The Futurist and the Door Lock

The Futurist and the Door Lock

Doors are portals. Sometimes they’re just a means to an entrance, and sometimes they lead to other worlds. If you had a wealthy friend, maybe you remember walking into their house for the first time as a kid and being amazed by what you saw. If not a house, then perhaps a business. Maybe that doorway is where you met your future spouse, or got your first “real” job.

“An incredible amount of stuff starts at the door,” Rob Martens reminds us.

Martens works at Schlage as a futurist, someone who, in his own words, focuses on “innovations, new technologies, and new processes” and looks to see how those “mega trends” can be tied together. At first glance, “futurist” is definitely an unusual title, but it’s nonetheless an important role. Still, Martens says, “I get people all the time saying ‘I’m surprised to see a futurist at a door hardware company. But then I explain to them, ‘Think about where the magic actually happens.’

He’s referring of course to the door, an object that Schlage is very familiar with as a manufacturer of door locks and now smart home locks. Martens’ job is very much forward-thinking, and his position at Schlage rarely sees him checking in on the past. Yet that’s exactly where he’s drawn his inspiration. The son of a poet and a marine geochemist, Martens jokes that he has always been told that he’s “got the data and he’s got the drama.” That dichotomy has followed him in his business career, eventually shaping (at least in some way) the way he approaches his work.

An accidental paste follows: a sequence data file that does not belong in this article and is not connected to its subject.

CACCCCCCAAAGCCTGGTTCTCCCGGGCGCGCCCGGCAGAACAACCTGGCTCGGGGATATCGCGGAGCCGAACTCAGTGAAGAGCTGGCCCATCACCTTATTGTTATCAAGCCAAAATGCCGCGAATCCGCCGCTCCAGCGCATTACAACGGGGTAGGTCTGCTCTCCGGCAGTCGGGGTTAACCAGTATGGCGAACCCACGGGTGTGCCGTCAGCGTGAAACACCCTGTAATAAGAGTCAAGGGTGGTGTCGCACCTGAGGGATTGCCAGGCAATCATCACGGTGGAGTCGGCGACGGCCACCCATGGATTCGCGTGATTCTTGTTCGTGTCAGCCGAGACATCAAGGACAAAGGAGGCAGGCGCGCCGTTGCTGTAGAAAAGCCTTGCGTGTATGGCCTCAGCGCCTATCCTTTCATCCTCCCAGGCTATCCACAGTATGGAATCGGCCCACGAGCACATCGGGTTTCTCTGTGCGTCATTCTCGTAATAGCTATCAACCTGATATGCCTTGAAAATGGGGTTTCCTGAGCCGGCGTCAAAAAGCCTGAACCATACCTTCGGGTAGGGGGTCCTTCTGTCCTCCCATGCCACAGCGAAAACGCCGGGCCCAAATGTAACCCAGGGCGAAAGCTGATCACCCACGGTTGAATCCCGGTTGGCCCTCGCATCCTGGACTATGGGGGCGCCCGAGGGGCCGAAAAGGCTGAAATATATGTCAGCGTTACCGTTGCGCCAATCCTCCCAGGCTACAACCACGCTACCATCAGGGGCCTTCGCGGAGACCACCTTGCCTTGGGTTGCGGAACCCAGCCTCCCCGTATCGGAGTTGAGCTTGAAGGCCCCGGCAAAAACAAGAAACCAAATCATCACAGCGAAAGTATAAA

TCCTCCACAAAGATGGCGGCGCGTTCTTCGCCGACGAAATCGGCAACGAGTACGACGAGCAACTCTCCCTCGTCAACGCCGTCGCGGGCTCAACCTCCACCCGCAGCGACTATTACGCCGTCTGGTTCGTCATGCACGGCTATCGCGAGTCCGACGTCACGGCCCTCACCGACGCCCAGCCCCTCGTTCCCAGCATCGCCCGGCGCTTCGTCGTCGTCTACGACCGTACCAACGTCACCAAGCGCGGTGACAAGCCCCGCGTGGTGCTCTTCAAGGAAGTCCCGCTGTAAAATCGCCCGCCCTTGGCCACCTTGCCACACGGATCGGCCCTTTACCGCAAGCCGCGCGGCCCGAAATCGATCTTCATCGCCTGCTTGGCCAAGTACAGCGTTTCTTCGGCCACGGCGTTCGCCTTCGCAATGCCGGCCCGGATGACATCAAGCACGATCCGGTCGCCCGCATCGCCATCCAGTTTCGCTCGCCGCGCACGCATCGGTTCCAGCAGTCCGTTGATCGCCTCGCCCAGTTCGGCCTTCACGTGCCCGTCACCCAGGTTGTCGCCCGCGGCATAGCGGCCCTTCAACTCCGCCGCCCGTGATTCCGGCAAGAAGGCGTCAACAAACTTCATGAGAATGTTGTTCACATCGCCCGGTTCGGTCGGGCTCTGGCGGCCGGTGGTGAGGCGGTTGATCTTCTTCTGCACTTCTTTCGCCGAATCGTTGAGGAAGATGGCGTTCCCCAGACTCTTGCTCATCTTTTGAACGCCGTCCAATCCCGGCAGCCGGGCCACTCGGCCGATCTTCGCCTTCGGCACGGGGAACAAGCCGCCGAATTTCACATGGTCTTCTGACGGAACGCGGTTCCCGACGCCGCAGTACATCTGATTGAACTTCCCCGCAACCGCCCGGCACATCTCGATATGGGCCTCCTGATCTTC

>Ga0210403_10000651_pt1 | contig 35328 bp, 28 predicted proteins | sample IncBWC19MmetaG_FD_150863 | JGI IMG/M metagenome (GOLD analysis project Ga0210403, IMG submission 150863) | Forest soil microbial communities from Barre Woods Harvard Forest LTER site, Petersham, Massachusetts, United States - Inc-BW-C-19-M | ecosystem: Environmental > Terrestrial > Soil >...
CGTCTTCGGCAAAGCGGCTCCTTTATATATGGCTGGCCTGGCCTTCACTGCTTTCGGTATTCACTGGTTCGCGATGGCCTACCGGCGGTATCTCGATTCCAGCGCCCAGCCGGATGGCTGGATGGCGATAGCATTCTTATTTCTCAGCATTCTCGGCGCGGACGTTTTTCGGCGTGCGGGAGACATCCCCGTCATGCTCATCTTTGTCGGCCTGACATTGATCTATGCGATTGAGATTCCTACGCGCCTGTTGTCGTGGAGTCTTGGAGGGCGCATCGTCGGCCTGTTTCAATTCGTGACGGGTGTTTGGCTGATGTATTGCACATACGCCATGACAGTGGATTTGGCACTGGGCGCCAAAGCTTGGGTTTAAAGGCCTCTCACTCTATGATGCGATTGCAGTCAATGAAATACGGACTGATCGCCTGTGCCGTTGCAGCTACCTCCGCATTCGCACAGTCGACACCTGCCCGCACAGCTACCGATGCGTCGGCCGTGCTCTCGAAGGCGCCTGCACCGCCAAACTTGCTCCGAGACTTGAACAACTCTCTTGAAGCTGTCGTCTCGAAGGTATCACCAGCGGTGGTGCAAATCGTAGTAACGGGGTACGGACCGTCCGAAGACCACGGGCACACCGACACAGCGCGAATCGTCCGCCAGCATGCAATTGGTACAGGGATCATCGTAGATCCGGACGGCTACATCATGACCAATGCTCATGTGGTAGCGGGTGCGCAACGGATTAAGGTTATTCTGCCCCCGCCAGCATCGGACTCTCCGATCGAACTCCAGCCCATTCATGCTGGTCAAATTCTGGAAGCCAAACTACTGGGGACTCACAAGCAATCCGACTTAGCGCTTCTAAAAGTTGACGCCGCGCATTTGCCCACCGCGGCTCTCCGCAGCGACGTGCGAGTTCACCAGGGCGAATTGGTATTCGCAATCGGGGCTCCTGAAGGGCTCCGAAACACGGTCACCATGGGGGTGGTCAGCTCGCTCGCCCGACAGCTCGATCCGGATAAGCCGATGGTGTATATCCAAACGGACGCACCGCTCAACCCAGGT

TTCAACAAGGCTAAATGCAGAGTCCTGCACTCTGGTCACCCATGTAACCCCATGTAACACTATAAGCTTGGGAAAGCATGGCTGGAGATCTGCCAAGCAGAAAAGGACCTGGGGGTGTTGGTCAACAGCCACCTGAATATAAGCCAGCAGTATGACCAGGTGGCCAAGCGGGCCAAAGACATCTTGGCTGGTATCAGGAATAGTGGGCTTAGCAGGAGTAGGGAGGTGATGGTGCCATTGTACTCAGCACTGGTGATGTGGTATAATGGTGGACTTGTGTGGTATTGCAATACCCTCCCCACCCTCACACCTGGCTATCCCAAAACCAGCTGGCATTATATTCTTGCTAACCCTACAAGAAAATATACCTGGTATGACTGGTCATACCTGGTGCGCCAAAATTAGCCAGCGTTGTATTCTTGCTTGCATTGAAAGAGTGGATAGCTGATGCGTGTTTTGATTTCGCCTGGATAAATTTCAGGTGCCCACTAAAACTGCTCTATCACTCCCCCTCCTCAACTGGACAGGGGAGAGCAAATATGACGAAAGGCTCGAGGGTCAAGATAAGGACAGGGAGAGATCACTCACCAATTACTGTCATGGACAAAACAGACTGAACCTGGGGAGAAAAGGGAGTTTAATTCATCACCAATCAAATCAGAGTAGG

“There’s an interesting cadence that’s important with poetry,” he tells us, “and we’ve tried very hard to infuse that same kind of cadence [in our design process].” He explained that if your product is clunky, difficult to use, or without a “natural and normal” logical progression, then you’ve failed. And this is especially true in the smart home space. It’s necessary for Schlage’s smart lock hardware (and really any smart home hardware) to be secure and functional, no matter where you are; if it’s difficult to tell whether you’ve successfully locked your door or set the alarm remotely, the smart system loses much of its value.

“Many…routines start at the door, so we tend to be a great launching point.” And he’s right; since the doorway is where we arrive and where we leave, a lock is arguably one of the most used appliances we have. So why not make it better?

And that’s what he does. As a futurist, Rob Martens looks to see how he can tease out the future from the present, allowing Schlage to create safer, more effective locks. “The best futurists that I know are the people that are really…focused on the ‘use’ case,” he said. “They’re focused on the outcome…and what these megatrends mean in terms of impact on people rather than what’s the latest and greatest. And I think that’s the key.”

Sursa: Innovation & Tech Today

Send this to a friend